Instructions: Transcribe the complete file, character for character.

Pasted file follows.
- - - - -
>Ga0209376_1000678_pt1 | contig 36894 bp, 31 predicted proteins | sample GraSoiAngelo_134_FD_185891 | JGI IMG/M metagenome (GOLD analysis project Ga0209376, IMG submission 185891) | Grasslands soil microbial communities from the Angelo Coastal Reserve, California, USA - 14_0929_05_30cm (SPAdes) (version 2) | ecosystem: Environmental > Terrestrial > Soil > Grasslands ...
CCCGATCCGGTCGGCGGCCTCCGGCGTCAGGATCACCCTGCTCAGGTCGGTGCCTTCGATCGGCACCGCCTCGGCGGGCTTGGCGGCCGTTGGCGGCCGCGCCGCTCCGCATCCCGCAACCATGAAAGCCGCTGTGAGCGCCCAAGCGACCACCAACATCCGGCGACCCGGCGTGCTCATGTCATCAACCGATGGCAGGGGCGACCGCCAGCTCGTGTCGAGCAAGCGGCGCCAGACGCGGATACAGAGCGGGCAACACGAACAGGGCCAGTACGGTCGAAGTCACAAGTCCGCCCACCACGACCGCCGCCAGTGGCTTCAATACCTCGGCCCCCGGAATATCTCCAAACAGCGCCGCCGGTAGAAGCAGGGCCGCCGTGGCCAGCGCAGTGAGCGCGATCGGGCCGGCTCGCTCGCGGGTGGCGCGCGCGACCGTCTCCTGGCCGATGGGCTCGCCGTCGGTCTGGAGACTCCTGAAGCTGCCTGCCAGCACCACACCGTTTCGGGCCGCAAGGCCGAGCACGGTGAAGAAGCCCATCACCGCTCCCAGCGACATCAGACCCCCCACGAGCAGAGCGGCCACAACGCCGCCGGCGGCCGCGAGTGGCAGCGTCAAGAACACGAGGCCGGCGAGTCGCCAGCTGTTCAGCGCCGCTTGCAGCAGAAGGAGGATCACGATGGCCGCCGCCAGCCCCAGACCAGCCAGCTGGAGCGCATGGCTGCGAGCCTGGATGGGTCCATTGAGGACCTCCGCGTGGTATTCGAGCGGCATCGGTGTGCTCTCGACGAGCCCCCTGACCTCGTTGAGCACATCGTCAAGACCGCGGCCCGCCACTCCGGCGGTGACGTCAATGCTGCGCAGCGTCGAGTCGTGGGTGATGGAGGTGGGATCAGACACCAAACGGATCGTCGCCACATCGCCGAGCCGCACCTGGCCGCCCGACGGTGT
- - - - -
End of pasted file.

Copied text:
>Ga0209376_1000678_pt1 | contig 36894 bp, 31 predicted proteins | sample GraSoiAngelo_134_FD_185891 | JGI IMG/M metagenome (GOLD analysis project Ga0209376, IMG submission 185891) | Grasslands soil microbial communities from the Angelo Coastal Reserve, California, USA - 14_0929_05_30cm (SPAdes) (version 2) | ecosystem: Environmental > Terrestrial > Soil > Grasslands ...
CCCGATCCGGTCGGCGGCCTCCGGCGTCAGGATCACCCTGCTCAGGTCGGTGCCTTCGATCGGCACCGCCTCGGCGGGCTTGGCGGCCGTTGGCGGCCGCGCCGCTCCGCATCCCGCAACCATGAAAGCCGCTGTGAGCGCCCAAGCGACCACCAACATCCGGCGACCCGGCGTGCTCATGTCATCAACCGATGGCAGGGGCGACCGCCAGCTCGTGTCGAGCAAGCGGCGCCAGACGCGGATACAGAGCGGGCAACACGAACAGGGCCAGTACGGTCGAAGTCACAAGTCCGCCCACCACGACCGCCGCCAGTGGCTTCAATACCTCGGCCCCCGGAATATCTCCAAACAGCGCCGCCGGTAGAAGCAGGGCCGCCGTGGCCAGCGCAGTGAGCGCGATCGGGCCGGCTCGCTCGCGGGTGGCGCGCGCGACCGTCTCCTGGCCGATGGGCTCGCCGTCGGTCTGGAGACTCCTGAAGCTGCCTGCCAGCACCACACCGTTTCGGGCCGCAAGGCCGAGCACGGTGAAGAAGCCCATCACCGCTCCCAGCGACATCAGACCCCCCACGAGCAGAGCGGCCACAACGCCGCCGGCGGCCGCGAGTGGCAGCGTCAAGAACACGAGGCCGGCGAGTCGCCAGCTGTTCAGCGCCGCTTGCAGCAGAAGGAGGATCACGATGGCCGCCGCCAGCCCCAGACCAGCCAGCTGGAGCGCATGGCTGCGAGCCTGGATGGGTCCATTGAGGACCTCCGCGTGGTATTCGAGCGGCATCGGTGTGCTCTCGACGAGCCCCCTGACCTCGTTGAGCACATCGTCAAGACCGCGGCCCGCCACTCCGGCGGTGACGTCAATGCTGCGCAGCGTCGAGTCGTGGGTGATGGAGGTGGGATCAGACACCAAACGGATCGTCGCCACATCGCCGAGCCGCACCTGGCCGCCCGACGGTGT